Costa Rican immigration police raided the local offices of the language school Máximo Nivel in San Pedro on Thursday. Authorities took in 15 people to verify their immigration status, the Immigration Administration told The Tico Times Friday afternoon.
One of the school’s owners, Ken Jones, told The Tico Times that the raid was a mistake, and that police were surprisingly “forceful” in their handling of the situation.
Immigration police entered the San Pedro offices of the language school at 11:15 a.m. on Thursday morning. Authorities said some 35 people in the facility were from the U.S., U.K., Canada, Costa Rica, Honduras, Panama and Nicaragua.
Some of the individuals did not have identification with them to immediately verify their immigration status. Some said they were volunteers giving English lessons in exchange for Spanish classes, immigration authorities told The Tico Times.
Jones suggested that the raid was the result of confusion at the Immigration Administration about the school’s operations. He said that students studying for the certificate in Teaching English as a Foreign Language at Máximo Nivel were required to teach as part of a practical component.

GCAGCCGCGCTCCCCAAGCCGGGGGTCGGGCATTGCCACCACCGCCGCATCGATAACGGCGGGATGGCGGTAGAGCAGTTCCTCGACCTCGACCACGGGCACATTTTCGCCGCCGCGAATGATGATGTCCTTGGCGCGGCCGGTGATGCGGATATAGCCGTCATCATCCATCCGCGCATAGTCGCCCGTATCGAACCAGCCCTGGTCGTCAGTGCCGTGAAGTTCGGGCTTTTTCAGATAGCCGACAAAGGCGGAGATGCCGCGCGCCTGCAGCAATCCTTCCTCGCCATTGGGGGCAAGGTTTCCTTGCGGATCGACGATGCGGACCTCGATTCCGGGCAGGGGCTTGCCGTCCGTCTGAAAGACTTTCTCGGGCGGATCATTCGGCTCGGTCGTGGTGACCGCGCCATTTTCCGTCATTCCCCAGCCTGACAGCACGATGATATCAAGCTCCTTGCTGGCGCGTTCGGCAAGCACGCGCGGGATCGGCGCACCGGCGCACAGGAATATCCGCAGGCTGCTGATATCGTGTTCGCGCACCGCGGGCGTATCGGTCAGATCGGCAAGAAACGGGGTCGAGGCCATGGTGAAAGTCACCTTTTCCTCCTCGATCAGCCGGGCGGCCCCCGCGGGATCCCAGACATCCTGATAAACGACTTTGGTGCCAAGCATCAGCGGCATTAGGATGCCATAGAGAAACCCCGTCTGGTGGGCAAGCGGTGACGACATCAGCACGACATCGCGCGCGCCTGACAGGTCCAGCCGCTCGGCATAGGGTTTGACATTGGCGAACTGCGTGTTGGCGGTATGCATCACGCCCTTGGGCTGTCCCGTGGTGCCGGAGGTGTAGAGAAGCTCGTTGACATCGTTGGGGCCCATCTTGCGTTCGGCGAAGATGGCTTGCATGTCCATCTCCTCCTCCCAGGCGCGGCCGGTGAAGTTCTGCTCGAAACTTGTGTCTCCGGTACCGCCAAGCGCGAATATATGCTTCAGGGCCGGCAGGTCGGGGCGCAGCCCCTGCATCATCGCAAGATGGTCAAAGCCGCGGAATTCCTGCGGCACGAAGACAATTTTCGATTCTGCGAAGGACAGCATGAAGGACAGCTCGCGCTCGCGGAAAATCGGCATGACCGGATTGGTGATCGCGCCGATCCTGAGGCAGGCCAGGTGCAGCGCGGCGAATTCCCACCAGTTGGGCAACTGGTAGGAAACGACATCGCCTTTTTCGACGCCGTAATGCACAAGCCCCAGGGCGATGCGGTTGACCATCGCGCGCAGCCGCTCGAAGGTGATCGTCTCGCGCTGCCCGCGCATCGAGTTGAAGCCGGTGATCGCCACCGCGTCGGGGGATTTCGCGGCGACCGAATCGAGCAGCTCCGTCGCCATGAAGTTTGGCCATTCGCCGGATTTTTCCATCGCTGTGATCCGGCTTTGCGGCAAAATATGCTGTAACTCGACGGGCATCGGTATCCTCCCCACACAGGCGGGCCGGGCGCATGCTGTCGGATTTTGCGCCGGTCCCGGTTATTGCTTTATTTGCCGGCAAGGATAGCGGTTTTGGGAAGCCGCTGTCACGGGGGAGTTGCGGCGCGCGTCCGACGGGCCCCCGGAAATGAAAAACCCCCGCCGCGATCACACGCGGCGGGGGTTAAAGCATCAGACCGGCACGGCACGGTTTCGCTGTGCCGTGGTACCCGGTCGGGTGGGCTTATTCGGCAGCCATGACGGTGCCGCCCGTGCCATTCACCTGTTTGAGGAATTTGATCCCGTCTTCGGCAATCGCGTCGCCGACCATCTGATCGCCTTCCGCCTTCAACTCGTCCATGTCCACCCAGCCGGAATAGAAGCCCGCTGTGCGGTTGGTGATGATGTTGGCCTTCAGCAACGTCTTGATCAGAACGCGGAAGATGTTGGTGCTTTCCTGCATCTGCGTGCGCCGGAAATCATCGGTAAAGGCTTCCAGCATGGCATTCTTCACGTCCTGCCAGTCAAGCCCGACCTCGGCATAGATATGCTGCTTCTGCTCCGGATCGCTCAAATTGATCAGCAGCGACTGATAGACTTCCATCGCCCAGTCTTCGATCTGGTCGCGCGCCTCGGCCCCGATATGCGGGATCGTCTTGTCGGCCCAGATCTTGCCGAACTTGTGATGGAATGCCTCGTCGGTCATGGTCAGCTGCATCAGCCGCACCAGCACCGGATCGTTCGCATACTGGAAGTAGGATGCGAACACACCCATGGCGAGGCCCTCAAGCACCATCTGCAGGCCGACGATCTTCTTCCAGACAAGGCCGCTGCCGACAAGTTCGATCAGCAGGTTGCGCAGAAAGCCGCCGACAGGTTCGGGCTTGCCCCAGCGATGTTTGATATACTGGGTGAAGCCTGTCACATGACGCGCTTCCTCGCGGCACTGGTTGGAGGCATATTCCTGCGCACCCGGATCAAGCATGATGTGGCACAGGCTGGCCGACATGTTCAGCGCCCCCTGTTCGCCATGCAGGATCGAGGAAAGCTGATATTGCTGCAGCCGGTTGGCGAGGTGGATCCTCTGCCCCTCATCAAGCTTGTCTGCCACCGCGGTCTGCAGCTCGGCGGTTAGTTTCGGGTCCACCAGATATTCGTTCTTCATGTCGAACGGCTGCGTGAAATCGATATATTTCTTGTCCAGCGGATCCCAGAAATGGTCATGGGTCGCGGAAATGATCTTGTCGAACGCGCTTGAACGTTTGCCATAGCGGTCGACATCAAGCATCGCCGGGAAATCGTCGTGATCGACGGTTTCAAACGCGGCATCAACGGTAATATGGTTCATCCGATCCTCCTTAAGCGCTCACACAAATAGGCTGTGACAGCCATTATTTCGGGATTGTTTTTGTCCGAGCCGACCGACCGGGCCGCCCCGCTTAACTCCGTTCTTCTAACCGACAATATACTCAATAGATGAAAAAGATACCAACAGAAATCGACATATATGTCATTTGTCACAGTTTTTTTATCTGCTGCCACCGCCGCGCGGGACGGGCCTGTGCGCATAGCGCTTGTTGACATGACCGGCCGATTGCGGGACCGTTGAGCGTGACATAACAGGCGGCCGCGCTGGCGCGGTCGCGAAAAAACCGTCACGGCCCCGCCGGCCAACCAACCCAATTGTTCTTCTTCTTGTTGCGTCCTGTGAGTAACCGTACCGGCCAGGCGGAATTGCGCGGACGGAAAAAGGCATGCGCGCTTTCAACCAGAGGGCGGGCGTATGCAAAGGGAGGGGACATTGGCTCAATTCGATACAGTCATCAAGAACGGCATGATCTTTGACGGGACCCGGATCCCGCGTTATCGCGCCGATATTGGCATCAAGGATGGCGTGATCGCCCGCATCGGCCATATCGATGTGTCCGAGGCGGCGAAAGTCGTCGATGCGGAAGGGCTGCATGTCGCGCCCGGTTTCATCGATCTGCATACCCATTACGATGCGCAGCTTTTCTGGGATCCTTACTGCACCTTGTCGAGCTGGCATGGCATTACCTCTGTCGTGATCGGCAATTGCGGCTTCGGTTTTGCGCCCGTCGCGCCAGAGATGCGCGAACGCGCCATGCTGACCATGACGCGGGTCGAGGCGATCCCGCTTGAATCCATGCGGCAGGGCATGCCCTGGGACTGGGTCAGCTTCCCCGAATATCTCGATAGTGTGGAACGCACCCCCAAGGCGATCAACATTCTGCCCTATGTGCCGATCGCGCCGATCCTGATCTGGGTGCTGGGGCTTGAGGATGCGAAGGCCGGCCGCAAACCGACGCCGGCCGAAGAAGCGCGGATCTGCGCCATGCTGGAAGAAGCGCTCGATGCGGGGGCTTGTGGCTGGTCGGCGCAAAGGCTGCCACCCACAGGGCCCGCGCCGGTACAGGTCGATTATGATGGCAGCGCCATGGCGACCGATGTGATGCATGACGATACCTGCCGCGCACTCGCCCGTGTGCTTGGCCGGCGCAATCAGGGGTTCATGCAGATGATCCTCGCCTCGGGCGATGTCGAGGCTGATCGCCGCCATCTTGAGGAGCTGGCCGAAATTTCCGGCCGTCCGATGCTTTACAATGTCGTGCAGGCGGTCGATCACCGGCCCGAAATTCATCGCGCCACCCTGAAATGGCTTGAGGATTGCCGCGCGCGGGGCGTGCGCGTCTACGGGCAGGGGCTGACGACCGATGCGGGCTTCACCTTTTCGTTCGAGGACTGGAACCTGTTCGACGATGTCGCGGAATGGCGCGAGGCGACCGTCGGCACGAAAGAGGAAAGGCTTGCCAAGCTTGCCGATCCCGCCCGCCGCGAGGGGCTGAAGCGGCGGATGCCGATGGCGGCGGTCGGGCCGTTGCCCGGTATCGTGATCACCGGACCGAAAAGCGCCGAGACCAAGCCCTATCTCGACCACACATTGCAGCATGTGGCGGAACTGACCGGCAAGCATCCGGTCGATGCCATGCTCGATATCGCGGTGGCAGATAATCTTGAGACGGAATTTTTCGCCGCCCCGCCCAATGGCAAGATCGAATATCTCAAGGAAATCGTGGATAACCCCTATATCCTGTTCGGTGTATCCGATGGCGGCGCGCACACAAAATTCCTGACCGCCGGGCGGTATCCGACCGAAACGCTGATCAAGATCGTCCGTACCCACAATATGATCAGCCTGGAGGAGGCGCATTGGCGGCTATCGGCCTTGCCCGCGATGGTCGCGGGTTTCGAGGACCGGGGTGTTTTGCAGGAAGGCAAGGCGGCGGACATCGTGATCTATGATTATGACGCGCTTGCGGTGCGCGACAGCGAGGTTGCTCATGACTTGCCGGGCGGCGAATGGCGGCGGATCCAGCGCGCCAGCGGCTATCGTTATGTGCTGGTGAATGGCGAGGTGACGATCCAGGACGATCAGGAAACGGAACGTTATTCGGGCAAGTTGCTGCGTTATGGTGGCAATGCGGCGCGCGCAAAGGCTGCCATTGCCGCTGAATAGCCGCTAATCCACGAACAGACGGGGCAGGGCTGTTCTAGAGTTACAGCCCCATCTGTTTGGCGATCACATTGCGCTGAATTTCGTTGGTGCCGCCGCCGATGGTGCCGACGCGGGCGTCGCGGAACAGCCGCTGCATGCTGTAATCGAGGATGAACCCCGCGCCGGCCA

All Máximo Nivel staff members are legally employed, Jones said.
Administrators were baffled at the size of the response by immigration police, Jones added. He said the police “forcefully rounded up” people at the school.
The school owner said that no students or staff were detained by police. He said the school’s lawyers were cooperating with authorities.
“We support tourism and Costa Rican culture,” Jones said, “There’s nothing strange happening here.”
Máximo Nivel, a for-profit business with schools in Costa Rica, Peru, Guatemala and Miami, advertises instructors who are certified native English speakers from the U.S., U.K., Canada and South Africa, among other countries, according to the company’s website and Facebook page. The company has 145 students in Costa Rica and has operated here since 2007.